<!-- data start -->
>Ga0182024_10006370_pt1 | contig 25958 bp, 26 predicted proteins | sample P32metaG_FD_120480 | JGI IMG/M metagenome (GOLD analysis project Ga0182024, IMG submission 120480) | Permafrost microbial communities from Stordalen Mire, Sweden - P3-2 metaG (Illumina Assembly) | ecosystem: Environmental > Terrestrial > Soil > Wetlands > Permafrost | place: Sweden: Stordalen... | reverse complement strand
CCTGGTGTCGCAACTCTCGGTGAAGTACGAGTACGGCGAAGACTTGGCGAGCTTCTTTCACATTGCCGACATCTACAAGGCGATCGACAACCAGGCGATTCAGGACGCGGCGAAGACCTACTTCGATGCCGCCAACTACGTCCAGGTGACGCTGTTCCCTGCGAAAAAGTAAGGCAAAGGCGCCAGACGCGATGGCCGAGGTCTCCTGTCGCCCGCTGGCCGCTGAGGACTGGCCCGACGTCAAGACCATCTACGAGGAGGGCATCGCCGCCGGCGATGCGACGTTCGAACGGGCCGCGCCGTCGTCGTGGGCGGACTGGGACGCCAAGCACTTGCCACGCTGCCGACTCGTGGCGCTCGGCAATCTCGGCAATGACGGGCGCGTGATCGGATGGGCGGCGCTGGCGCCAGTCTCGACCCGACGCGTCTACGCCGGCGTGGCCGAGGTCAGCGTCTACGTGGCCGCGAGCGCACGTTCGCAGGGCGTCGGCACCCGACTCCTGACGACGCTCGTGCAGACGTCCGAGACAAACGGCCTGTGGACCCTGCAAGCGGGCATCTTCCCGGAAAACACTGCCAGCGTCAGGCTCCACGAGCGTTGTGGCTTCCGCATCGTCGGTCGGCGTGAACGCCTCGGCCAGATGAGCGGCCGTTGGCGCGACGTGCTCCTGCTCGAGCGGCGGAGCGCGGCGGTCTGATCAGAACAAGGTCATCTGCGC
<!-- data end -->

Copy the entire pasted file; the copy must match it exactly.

>Ga0182024_10006370_pt1 | contig 25958 bp, 26 predicted proteins | sample P32metaG_FD_120480 | JGI IMG/M metagenome (GOLD analysis project Ga0182024, IMG submission 120480) | Permafrost microbial communities from Stordalen Mire, Sweden - P3-2 metaG (Illumina Assembly) | ecosystem: Environmental > Terrestrial > Soil > Wetlands > Permafrost | place: Sweden: Stordalen... | reverse complement strand
CCTGGTGTCGCAACTCTCGGTGAAGTACGAGTACGGCGAAGACTTGGCGAGCTTCTTTCACATTGCCGACATCTACAAGGCGATCGACAACCAGGCGATTCAGGACGCGGCGAAGACCTACTTCGATGCCGCCAACTACGTCCAGGTGACGCTGTTCCCTGCGAAAAAGTAAGGCAAAGGCGCCAGACGCGATGGCCGAGGTCTCCTGTCGCCCGCTGGCCGCTGAGGACTGGCCCGACGTCAAGACCATCTACGAGGAGGGCATCGCCGCCGGCGATGCGACGTTCGAACGGGCCGCGCCGTCGTCGTGGGCGGACTGGGACGCCAAGCACTTGCCACGCTGCCGACTCGTGGCGCTCGGCAATCTCGGCAATGACGGGCGCGTGATCGGATGGGCGGCGCTGGCGCCAGTCTCGACCCGACGCGTCTACGCCGGCGTGGCCGAGGTCAGCGTCTACGTGGCCGCGAGCGCACGTTCGCAGGGCGTCGGCACCCGACTCCTGACGACGCTCGTGCAGACGTCCGAGACAAACGGCCTGTGGACCCTGCAAGCGGGCATCTTCCCGGAAAACACTGCCAGCGTCAGGCTCCACGAGCGTTGTGGCTTCCGCATCGTCGGTCGGCGTGAACGCCTCGGCCAGATGAGCGGCCGTTGGCGCGACGTGCTCCTGCTCGAGCGGCGGAGCGCGGCGGTCTGATCAGAACAAGGTCATCTGCGC